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Publication Number: FHWA-RD-04-020
Date: November 2003
The fourth version of the Distress Identification Manual for the Long-Term Pavement Performance Program (Publication No. FHWA-RD-03-031) is now available, providing expert guidance on identifying and describing cracks, potholes, rutting, spalling, and other pavement distresses.
The manual is divided into three sections that focus on asphalt concrete (AC), jointed concrete pavements (JCP), and continuously reinforced concrete pavements (CRCP). These three sections contain photos of the various pavement distresses, ranging from fatigue cracking to joint seal damage to scaling, each clearly labeled and described. Ten years of practical experience gained using the previous version of the manual are reflected in the new edition, which incorporates many refinements and changes.
The Distress Identification Manual was originally issued in 1987 to provide a consistent, uniform basis for collecting distress data for the new Long-Term Pavement Performance (LTPP) program. Since 1987, the LTPP program has partnered with States and Provinces on a series of long-term field experiments monitoring more than 2,400 asphalt and portland cement concrete (PCC) pavement test sections across the United States and Canada. The information gathered will allow pavement engineers to design better, longer-lasting roads.
“About half of all States use the Distress Identification Manual to some extent, with many of them getting the most use out of the distress definitions section,” notes Bill Bellinger of FHWA. “It is an excellent reference.”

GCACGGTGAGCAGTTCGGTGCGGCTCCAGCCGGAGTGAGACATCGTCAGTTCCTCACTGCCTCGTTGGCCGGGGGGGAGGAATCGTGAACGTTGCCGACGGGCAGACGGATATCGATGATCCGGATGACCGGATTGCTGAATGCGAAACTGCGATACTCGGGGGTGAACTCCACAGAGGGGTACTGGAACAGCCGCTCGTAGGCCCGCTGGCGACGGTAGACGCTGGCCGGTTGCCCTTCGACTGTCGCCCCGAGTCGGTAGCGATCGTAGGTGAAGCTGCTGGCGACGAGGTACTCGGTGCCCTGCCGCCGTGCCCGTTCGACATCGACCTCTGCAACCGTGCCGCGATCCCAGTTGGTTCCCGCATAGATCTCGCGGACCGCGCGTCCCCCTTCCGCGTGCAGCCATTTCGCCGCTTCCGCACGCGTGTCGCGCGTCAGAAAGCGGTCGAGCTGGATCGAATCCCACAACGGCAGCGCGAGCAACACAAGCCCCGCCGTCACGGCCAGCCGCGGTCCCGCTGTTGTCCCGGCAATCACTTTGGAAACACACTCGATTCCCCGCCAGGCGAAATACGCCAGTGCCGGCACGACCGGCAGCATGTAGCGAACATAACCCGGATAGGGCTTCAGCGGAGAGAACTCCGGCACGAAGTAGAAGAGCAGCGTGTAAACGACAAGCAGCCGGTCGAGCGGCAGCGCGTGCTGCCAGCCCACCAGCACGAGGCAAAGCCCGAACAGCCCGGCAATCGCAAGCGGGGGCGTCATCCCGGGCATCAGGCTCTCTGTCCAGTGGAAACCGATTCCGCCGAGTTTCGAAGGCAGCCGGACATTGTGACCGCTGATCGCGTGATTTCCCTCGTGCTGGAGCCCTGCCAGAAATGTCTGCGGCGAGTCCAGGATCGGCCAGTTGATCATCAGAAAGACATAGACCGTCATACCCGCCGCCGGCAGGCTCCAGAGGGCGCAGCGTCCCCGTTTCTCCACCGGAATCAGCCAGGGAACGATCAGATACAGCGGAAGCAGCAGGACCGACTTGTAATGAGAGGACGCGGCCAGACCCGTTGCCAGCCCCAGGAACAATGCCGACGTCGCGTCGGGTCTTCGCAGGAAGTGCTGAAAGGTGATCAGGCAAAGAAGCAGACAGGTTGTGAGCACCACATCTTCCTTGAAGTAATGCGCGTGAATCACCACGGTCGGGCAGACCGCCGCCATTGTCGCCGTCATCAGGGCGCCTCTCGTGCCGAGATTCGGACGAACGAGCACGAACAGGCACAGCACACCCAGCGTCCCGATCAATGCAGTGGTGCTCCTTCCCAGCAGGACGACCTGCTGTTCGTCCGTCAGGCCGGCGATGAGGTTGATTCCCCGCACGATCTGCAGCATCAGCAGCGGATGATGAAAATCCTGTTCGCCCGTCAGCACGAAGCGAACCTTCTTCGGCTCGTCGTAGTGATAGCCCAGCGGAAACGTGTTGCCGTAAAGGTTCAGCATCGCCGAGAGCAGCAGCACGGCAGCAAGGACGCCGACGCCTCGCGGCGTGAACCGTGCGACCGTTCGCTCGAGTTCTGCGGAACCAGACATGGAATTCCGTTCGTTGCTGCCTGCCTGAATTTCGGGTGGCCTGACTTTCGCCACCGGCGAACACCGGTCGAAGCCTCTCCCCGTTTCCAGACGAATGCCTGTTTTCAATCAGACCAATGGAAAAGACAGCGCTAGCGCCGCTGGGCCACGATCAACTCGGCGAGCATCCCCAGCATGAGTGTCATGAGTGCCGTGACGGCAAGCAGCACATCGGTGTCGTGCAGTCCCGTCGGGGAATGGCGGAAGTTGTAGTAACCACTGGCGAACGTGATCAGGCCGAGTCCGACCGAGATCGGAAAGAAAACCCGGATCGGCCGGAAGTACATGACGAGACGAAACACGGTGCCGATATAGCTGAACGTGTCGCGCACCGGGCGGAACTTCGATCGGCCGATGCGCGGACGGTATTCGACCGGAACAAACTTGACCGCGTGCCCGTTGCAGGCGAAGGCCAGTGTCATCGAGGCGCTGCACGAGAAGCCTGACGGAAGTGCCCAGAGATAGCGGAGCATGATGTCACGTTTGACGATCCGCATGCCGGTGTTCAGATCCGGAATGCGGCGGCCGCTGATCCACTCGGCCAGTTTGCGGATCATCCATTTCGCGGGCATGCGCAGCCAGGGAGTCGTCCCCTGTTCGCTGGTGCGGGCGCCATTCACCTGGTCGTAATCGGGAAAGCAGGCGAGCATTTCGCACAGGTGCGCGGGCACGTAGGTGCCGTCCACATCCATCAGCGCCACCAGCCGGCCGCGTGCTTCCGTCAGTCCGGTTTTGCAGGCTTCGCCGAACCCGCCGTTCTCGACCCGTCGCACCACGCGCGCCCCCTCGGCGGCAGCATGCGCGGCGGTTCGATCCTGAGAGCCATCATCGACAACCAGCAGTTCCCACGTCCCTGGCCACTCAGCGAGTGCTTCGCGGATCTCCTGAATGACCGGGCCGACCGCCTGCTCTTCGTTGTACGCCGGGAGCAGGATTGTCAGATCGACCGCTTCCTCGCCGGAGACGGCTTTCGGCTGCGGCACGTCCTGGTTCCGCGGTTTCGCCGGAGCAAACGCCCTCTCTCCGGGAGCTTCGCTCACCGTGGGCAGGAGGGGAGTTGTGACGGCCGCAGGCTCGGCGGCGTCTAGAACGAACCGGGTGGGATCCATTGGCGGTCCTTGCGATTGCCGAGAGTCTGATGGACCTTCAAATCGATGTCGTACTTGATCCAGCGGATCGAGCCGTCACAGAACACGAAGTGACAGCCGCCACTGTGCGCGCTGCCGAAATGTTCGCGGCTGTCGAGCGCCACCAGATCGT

The manual can also play an important role in a highway agency’s pavement management program by helping to standardize the terminology used in pavement management reports. And colleges and universities can use it as a pavement distress dictionary for highway engineering courses.
The publication’s appendixes include a “Manual for Distress Surveys,” which contains guidelines on collecting LTPP data and sample data collection sheets. Also included is a “Manual for Faultmeter Measurements,” which describes how to use the Georgia Digital Faultmeter. The faultmeter is a hand-held device that measures faulting—the vertical displacement at joints—in PCC pavements and the drop-off between the pavement surface and the adjacent shoulder surface.
The new Distress Identification Manual can be downloaded from the LTPP Web site at www.fhwa.dot.gov/publications/research/infrastructure/pavements/ltpp/reports/03031/. Printed copies are available from the FHWA Research and Technology Report Center at 301-577-0818 (email: Report.Center@fhwa.dot.gov). Copies will also be distributed at the Transportation Research Board Annual Meeting in January 2004. For more information, contact Bill Bellinger at FHWA, 202-493-3156 (email: firstname.lastname@example.org).
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